Most of our modern conveniences were born out of the desire to save time. However, if you’re like me, you find that they often cost us just as much time as we save.
Take the dishwasher, for example. You have to rinse the dishes, sometimes even scrub off the caked food, before putting them in the dishwasher. Later, as you add more dishes, you have to re-arrange what you’ve already loaded. By the time you do all that, you might as well wash them by hand.
Same thing applies to the new robot vacuum cleaner I bought. As I write this, the Roomba, as it’s called, is whirring its way back and forth across my Great Room floor. No, wait, I hear it in my back hallway now, and because I didn’t close any doors or block any entrances, it will no doubt make its way into my office soon. It’s very thorough, crawls easily between my rugs and bare floors, and when it runs out of battery power, it returns to its base for re-charging. It saves lots of back-bending vacuuming time.
|Moses examines the Roomba.|
However, I have to put all my chairs on top of counters and tables so it has access to the entire floor. I have to move the cedar chest-cum-coffee-table away from the sofa so it can get between them. I have to move the child’s rocking chair and a small end table because it won’t fit between their legs. I unplug electrical cords that dangle between the sofa and an end table so they don’t become entangled, and so on and so forth. Granted, it’s good to move those obstacles anyway before I mop, but I only mopped once every six months before buying the robo vac. That brings up another time-costing conundrum: Now I feel compelled to mop every time I use the Roomba.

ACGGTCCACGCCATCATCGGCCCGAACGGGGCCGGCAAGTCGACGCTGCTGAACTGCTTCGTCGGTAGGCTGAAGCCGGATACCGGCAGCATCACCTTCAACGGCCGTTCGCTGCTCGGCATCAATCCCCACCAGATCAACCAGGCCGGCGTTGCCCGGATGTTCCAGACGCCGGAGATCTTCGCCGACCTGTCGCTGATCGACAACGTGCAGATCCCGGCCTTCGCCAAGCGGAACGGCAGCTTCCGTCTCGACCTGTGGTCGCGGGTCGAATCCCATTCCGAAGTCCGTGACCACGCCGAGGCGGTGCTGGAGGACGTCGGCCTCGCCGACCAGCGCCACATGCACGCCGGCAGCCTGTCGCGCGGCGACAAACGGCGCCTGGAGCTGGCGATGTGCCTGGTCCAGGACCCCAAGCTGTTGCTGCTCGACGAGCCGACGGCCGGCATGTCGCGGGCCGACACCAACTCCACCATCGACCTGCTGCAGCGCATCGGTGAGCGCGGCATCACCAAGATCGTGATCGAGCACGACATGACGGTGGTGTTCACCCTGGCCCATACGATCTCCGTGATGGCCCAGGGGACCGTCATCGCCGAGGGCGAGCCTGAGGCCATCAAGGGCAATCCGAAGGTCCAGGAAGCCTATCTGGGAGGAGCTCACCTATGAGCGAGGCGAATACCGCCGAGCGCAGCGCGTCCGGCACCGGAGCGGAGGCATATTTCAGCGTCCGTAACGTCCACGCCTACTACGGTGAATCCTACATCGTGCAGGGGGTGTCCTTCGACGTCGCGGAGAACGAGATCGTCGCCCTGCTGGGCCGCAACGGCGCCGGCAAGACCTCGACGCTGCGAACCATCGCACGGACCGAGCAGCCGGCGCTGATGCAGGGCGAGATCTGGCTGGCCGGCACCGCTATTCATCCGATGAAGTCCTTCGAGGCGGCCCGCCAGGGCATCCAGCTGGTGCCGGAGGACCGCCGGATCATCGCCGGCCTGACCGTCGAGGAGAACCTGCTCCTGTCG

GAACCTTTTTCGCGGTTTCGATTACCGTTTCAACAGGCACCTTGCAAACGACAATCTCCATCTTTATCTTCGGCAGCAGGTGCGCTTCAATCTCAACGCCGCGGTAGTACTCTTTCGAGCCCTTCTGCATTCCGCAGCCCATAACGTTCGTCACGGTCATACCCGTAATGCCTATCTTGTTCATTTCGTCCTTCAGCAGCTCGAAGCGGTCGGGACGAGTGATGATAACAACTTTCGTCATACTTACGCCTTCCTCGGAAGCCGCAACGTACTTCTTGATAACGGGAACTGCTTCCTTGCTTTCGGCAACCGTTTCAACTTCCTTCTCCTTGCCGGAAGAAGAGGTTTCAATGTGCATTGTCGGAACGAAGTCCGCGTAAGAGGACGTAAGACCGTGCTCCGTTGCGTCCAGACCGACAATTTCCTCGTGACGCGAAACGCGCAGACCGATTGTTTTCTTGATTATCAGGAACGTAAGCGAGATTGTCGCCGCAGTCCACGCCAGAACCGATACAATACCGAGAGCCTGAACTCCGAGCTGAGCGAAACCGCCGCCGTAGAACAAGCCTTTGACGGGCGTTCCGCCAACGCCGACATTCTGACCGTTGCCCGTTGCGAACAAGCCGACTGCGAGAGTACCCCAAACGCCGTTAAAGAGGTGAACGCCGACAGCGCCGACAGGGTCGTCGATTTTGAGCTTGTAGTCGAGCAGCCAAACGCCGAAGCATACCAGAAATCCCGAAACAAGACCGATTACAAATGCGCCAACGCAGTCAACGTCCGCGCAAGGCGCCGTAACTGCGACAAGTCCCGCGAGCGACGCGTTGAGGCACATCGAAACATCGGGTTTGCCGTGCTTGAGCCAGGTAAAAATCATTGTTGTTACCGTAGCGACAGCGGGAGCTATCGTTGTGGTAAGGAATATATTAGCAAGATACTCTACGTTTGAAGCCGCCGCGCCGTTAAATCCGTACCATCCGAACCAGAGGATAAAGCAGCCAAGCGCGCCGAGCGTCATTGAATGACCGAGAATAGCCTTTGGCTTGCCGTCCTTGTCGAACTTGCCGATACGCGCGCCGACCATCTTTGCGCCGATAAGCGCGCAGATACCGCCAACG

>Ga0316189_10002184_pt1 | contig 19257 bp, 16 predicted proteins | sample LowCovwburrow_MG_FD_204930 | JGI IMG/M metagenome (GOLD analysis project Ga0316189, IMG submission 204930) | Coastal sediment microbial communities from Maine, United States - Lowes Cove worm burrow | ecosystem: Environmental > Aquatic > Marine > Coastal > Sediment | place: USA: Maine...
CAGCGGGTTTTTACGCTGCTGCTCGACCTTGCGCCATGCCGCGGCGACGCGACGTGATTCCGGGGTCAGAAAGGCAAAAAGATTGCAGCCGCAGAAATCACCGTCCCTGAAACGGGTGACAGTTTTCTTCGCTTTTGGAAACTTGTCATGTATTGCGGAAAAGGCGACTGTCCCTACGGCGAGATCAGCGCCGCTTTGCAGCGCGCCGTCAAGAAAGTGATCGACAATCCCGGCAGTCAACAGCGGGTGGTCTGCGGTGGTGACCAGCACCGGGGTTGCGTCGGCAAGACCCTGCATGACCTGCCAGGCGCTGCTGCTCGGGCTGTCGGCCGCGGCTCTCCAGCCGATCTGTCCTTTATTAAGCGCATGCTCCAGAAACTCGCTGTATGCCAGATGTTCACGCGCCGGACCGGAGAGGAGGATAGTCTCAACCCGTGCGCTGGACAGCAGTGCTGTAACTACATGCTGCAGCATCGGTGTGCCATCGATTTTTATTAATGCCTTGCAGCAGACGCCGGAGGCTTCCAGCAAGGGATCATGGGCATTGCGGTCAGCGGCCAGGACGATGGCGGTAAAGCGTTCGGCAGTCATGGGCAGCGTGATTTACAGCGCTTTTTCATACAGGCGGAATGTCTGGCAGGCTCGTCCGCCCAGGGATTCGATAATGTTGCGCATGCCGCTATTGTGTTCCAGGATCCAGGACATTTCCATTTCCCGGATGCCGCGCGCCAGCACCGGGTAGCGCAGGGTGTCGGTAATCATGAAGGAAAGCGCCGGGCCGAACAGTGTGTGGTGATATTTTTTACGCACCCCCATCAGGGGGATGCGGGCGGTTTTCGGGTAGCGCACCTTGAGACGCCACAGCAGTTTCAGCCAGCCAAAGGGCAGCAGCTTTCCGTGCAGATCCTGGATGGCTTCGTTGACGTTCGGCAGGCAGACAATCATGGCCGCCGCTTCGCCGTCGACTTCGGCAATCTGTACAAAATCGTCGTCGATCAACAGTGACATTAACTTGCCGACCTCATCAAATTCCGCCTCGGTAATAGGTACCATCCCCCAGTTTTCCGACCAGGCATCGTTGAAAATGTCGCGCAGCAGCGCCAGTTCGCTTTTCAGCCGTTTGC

It’s kind of spooky, sometimes, to see it do its thing. It whirs and turns and glides with a mind of its own, like something out of a sci-fi movie. I have to watch my step if I’m in the same room while it’s vacuuming, lest it bumps into me or I step on it. Fortunately, my dogs don’t give it much attention, unlike the cat seen in the YouTube video riding on top of one. When it hits a snag, such as inhaling a piece of jute, or it can’t maneuver out from under a small table, I hear it complaining from another room. It actually speaks, telling me to check its brushes or move it away from an object, like some disembodied voice from the Great Beyond.
After each use, I have to take the thing apart to clean it. I empty the trash bin, get the hairs out of the brush rollers and knock the dust off the filter. While these processes are less tiring than pushing a canister vacuum cleaner around for half an hour, they are just as time-consuming.
I could go on forever and a day talking about the time I spend with tech support on cell phone, internet and computer software problems. Then there’s that darned email that demands to be answered several times a day.
If these contraptions are time savers, then why are they costing me so much time?